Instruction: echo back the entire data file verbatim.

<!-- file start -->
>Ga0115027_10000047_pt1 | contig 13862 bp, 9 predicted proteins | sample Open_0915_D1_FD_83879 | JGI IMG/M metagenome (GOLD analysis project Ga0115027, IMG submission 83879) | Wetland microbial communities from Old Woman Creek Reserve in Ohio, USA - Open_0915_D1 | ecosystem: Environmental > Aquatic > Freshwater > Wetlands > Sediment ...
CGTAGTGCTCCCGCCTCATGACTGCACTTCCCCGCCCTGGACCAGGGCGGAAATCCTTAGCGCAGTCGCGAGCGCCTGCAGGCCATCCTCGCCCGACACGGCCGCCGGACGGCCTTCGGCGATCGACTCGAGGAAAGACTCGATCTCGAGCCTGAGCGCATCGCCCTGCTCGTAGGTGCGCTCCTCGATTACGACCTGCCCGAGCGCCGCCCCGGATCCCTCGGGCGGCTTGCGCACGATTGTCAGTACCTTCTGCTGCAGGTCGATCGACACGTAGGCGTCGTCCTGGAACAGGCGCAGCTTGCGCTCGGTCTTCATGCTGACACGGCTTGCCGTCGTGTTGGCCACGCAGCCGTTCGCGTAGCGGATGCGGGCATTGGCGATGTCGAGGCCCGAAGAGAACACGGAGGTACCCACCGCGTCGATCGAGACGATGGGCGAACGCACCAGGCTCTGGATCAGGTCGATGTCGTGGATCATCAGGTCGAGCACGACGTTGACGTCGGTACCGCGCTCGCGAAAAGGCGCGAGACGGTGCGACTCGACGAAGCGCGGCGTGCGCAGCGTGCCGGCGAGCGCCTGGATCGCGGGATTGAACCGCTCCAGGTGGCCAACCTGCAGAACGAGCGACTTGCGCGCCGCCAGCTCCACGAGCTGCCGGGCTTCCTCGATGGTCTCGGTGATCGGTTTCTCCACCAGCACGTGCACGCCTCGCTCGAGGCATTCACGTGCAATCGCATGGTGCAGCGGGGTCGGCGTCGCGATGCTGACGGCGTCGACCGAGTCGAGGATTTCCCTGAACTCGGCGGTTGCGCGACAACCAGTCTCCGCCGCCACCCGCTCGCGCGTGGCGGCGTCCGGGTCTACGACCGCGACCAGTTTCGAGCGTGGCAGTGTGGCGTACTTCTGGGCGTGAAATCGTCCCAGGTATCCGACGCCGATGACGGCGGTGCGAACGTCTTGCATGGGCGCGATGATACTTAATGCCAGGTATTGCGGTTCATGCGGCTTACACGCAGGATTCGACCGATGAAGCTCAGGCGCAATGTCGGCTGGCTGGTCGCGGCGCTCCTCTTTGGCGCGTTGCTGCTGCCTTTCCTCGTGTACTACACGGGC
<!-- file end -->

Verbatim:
>Ga0115027_10000047_pt1 | contig 13862 bp, 9 predicted proteins | sample Open_0915_D1_FD_83879 | JGI IMG/M metagenome (GOLD analysis project Ga0115027, IMG submission 83879) | Wetland microbial communities from Old Woman Creek Reserve in Ohio, USA - Open_0915_D1 | ecosystem: Environmental > Aquatic > Freshwater > Wetlands > Sediment ...
CGTAGTGCTCCCGCCTCATGACTGCACTTCCCCGCCCTGGACCAGGGCGGAAATCCTTAGCGCAGTCGCGAGCGCCTGCAGGCCATCCTCGCCCGACACGGCCGCCGGACGGCCTTCGGCGATCGACTCGAGGAAAGACTCGATCTCGAGCCTGAGCGCATCGCCCTGCTCGTAGGTGCGCTCCTCGATTACGACCTGCCCGAGCGCCGCCCCGGATCCCTCGGGCGGCTTGCGCACGATTGTCAGTACCTTCTGCTGCAGGTCGATCGACACGTAGGCGTCGTCCTGGAACAGGCGCAGCTTGCGCTCGGTCTTCATGCTGACACGGCTTGCCGTCGTGTTGGCCACGCAGCCGTTCGCGTAGCGGATGCGGGCATTGGCGATGTCGAGGCCCGAAGAGAACACGGAGGTACCCACCGCGTCGATCGAGACGATGGGCGAACGCACCAGGCTCTGGATCAGGTCGATGTCGTGGATCATCAGGTCGAGCACGACGTTGACGTCGGTACCGCGCTCGCGAAAAGGCGCGAGACGGTGCGACTCGACGAAGCGCGGCGTGCGCAGCGTGCCGGCGAGCGCCTGGATCGCGGGATTGAACCGCTCCAGGTGGCCAACCTGCAGAACGAGCGACTTGCGCGCCGCCAGCTCCACGAGCTGCCGGGCTTCCTCGATGGTCTCGGTGATCGGTTTCTCCACCAGCACGTGCACGCCTCGCTCGAGGCATTCACGTGCAATCGCATGGTGCAGCGGGGTCGGCGTCGCGATGCTGACGGCGTCGACCGAGTCGAGGATTTCCCTGAACTCGGCGGTTGCGCGACAACCAGTCTCCGCCGCCACCCGCTCGCGCGTGGCGGCGTCCGGGTCTACGACCGCGACCAGTTTCGAGCGTGGCAGTGTGGCGTACTTCTGGGCGTGAAATCGTCCCAGGTATCCGACGCCGATGACGGCGGTGCGAACGTCTTGCATGGGCGCGATGATACTTAATGCCAGGTATTGCGGTTCATGCGGCTTACACGCAGGATTCGACCGATGAAGCTCAGGCGCAATGTCGGCTGGCTGGTCGCGGCGCTCCTCTTTGGCGCGTTGCTGCTGCCTTTCCTCGTGTACTACACGGGC